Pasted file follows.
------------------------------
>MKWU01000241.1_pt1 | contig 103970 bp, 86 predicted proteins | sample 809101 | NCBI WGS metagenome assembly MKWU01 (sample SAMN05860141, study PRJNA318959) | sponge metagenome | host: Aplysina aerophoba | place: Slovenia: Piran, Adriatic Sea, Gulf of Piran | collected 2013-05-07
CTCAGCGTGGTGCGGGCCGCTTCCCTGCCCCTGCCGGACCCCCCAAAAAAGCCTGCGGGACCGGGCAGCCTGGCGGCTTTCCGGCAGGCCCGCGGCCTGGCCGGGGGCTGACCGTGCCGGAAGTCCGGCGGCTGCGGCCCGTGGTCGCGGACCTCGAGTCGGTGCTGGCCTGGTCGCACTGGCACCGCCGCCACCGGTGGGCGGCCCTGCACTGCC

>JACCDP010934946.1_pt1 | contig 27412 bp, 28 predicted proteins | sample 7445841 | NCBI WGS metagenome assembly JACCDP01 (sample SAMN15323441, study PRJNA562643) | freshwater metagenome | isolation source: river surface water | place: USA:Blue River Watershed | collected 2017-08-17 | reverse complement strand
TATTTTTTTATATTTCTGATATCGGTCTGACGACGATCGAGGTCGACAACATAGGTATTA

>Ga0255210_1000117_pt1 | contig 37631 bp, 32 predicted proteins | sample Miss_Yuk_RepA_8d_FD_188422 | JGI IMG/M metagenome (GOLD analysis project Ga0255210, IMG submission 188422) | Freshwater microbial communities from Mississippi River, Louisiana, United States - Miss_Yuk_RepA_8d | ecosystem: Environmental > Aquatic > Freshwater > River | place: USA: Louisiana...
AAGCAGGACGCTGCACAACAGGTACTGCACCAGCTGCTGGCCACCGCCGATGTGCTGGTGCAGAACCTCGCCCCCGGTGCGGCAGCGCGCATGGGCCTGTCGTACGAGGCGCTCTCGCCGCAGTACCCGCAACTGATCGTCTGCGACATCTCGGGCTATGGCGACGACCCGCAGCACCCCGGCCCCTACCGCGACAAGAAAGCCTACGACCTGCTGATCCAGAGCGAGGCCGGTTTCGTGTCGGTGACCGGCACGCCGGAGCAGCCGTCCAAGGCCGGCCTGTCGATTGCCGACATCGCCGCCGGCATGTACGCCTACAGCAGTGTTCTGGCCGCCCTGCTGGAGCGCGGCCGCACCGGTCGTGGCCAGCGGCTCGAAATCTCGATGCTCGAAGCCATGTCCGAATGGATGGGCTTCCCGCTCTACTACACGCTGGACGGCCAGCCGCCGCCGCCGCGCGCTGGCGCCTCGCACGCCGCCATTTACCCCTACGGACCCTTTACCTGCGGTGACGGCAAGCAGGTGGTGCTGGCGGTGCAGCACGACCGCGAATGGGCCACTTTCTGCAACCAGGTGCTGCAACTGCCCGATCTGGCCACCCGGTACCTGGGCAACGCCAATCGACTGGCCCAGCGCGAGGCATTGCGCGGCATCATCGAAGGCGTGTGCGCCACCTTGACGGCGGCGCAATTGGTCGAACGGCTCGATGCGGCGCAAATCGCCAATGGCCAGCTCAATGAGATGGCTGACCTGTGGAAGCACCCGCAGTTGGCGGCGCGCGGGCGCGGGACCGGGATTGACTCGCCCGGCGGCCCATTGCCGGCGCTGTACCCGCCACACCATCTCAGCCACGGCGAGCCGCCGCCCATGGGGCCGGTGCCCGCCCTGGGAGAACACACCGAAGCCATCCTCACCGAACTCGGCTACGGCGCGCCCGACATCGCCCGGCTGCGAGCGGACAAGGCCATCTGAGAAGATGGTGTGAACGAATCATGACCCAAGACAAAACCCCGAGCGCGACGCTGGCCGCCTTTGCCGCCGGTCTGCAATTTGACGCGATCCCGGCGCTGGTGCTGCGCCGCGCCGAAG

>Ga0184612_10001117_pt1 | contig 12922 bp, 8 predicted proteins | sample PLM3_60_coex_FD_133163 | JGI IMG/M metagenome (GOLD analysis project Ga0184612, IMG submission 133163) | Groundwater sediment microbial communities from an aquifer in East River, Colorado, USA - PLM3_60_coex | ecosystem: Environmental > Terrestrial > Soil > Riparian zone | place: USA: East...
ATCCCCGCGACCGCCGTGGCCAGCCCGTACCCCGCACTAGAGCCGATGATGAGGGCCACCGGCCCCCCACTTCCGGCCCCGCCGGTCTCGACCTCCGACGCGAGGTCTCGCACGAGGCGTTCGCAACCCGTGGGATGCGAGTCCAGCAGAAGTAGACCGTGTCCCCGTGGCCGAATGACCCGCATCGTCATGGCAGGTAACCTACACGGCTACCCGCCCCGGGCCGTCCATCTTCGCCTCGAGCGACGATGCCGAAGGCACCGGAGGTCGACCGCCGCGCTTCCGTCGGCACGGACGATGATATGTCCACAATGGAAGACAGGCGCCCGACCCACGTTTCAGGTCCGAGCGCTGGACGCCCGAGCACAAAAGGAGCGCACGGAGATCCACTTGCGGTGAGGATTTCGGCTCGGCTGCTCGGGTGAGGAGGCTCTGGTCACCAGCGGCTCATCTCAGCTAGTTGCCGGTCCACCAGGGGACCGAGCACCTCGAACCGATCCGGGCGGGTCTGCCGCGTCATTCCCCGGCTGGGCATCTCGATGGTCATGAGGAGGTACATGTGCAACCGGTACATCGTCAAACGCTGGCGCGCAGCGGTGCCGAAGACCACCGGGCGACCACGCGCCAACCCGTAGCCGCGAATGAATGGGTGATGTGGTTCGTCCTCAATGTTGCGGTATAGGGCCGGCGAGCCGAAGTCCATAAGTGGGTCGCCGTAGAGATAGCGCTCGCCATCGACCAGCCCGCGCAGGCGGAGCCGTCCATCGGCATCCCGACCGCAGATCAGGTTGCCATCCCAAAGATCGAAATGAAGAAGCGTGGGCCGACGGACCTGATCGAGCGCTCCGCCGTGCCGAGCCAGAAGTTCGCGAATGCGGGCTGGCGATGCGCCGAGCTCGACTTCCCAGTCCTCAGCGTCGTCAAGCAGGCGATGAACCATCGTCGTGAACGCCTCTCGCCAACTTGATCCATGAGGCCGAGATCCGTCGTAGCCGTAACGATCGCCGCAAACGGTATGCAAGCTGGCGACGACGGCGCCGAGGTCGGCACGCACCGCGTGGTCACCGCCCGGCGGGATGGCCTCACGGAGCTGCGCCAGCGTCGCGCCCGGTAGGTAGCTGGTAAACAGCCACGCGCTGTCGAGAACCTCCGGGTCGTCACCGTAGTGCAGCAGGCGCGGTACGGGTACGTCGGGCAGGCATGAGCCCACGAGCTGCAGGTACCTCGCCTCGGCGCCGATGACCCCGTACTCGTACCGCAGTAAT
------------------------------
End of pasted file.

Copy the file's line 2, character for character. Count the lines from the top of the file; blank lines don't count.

CTCAGCGTGGTGCGGGCCGCTTCCCTGCCCCTGCCGGACCCCCCAAAAAAGCCTGCGGGACCGGGCAGCCTGGCGGCTTTCCGGCAGGCCCGCGGCCTGGCCGGGGGCTGACCGTGCCGGAAGTCCGGCGGCTGCGGCCCGTGGTCGCGGACCTCGAGTCGGTGCTGGCCTGGTCGCACTGGCACCGCCGCCACCGGTGGGCGGCCCTGCACTGCC